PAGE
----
Ministers and the public servants they oversee often disagree. Sometimes they do so very strongly – after all, it’s part of the job of a minister to communicate what the elected government wants, even when that means challenging or over-riding what the civil service, or the various specialists in different arms of the state, want.

Those disagreements happen all the time, particularly under Governments which rein in public spending and which seek to challenge vested interests in the public sector. Since 2010, the Conservatives have done both to some degree, first under David Cameron and now under Theresa May.

Normally, the real barney happens behind closed doors, face to face. Those who are unhappy with what the Minister is up to will express their concerns, either calmly or angrily. The Minister or their advisers will try to explain, and some way will be sought to either smooth things over, reach a compromise or defeat the opposition. Sometimes details of these disputes leak out anonymously – as happened when education officials disliked Dominic Cummings’s approach in Michaek Gove’s war on The Blob, for example.

What almost never happens is for the public servants involved to publicly challenge and denounce a Minister. But this week that has happened – and the unhappy party aren’t your standard civil servants, they’re the judiciary.

On Monday, Lord Thomas, the Lord Chief Justice, wrote to his colleagues to correct what he called a “misleading impression” of reforms to court evidence rules. That impression had arisen from interviews in the Sunday Times and Financial Times with Liz Truss, the Secretary of State for Justice and Lord Chancellor. Two days later, he gave evidence to a House of Lords committee, where he said the Ministry of Justice had “misunderstood…completely” the reforms under discussion.

The detail of this issue is important in itself – it relates to how (or if) the use of pre-recorded evidence will be extended in rape cases. But that this dispute has boken out now is a symptom of a wider problem. What it represents is a severe breakdown of relations between the judiciary and Truss, the Lord Chancellor – described, accurately, by Sir Paul Jenkins, former Head of the Government Legal Department, as “unprecedented“and “quite extraordinary“. The Ministry of Justice hasn’t retreated from her comments earlier in the week, but other critics have joined the fray, including Lord Falconer, and today’s Times suggests she should “take a good look at herself and ask whether she is up to it”. Regardless of the rights and wrongs of the dispute, her situation is grim and getting worse.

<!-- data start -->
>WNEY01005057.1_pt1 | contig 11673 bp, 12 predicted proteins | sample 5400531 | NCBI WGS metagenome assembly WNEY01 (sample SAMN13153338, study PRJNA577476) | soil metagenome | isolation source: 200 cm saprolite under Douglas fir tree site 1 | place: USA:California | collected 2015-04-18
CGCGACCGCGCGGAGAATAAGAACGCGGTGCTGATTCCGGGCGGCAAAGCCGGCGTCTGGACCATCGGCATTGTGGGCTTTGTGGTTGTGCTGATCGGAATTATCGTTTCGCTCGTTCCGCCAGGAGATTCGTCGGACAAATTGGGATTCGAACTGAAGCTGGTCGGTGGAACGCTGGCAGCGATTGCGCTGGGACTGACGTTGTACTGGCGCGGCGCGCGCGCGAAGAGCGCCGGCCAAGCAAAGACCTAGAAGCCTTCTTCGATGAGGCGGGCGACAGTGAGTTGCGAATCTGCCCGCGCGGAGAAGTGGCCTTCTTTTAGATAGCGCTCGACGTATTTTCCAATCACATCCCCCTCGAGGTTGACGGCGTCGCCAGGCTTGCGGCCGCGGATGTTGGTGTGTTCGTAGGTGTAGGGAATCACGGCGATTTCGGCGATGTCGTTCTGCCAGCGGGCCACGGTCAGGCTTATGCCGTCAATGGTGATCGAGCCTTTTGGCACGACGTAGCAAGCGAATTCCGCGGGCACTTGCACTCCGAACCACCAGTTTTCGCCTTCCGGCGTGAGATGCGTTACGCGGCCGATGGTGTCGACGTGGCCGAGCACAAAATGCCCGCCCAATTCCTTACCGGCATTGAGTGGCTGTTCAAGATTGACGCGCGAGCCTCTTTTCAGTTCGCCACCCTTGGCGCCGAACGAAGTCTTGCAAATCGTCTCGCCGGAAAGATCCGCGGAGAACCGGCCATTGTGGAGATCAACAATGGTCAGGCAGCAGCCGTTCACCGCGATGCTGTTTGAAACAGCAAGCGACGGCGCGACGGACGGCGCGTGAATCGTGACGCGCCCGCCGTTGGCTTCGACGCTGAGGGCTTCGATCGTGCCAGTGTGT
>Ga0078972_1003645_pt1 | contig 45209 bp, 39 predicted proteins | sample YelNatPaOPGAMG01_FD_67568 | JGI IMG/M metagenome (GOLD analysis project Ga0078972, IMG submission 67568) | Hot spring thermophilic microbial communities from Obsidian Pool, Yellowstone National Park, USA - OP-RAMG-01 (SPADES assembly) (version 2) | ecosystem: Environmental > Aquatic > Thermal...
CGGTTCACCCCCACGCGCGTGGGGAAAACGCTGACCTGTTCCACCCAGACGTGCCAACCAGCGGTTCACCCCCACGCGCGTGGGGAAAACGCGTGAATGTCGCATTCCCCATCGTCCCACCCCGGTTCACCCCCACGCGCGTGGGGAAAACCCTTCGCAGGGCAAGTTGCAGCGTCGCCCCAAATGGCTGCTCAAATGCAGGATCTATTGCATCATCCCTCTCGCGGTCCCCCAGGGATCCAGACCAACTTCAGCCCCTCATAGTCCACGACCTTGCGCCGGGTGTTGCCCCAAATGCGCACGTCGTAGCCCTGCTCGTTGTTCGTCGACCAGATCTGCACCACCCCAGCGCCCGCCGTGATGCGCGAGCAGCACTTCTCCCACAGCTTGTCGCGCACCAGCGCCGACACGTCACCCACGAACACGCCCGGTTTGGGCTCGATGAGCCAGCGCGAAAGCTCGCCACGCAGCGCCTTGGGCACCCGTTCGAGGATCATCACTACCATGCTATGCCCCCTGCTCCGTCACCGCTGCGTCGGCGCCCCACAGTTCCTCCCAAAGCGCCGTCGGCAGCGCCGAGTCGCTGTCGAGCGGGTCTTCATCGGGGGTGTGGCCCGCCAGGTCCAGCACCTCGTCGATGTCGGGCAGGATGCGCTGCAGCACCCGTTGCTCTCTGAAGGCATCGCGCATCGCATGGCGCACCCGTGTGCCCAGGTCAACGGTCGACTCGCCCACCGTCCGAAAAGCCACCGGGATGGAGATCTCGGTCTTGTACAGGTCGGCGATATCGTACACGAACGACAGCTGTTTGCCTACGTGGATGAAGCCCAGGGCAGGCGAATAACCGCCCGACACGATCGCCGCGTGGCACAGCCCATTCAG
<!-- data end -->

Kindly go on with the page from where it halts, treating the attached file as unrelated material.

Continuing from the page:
How did it happen?

Despite the suddenness of this flare-up, Truss’s trouble didn’t develop overnight. Rather, it seems that this row is the product of a series of problems, leading the Lord Chief Justice and his colleagues to feel that this “misleading impression” was the final straw.

When Truss was first appointed, much was made of her not being a lawyer. That criticism was unfair in itself – she wasn’t the first non-lawyer to hold the post, and as The Times puts it, “Her lack of legal experience was not necessarily an impediment to being capable in the post, just as military service is not a requirement for an effective defence secretary.” Lawyers might want one of their own as Lord Chancellor, but the job was merged with that of Justice Secretary in 2005, and thus the occupant has to combine political and constitutional responsibilities in one person. Sometimes that person will be a lawyer by profession, but they shouldn’t always have to be one. Nonetheless, those in wigs were unhappy about the appointment from the off.

Truss then ran into trouble in the aftermath of the High Court decision on Gina Miller’s Article 50 case. Protesters and newspapers accused the judges of being “enemies of the people” – something which was their right, whether you like their view or not – and the judiciary was understandably furious. They looked to the Lord Chancellor for a public defence of their role in interpreting the law. The Justice Secretary looked back, and paused, fatally. She was caught on the horns of the job Blair created for her, a politician with a political side to her job also faced with an impartial constitutional role. In the eyes of the judges, she had failed them and her office.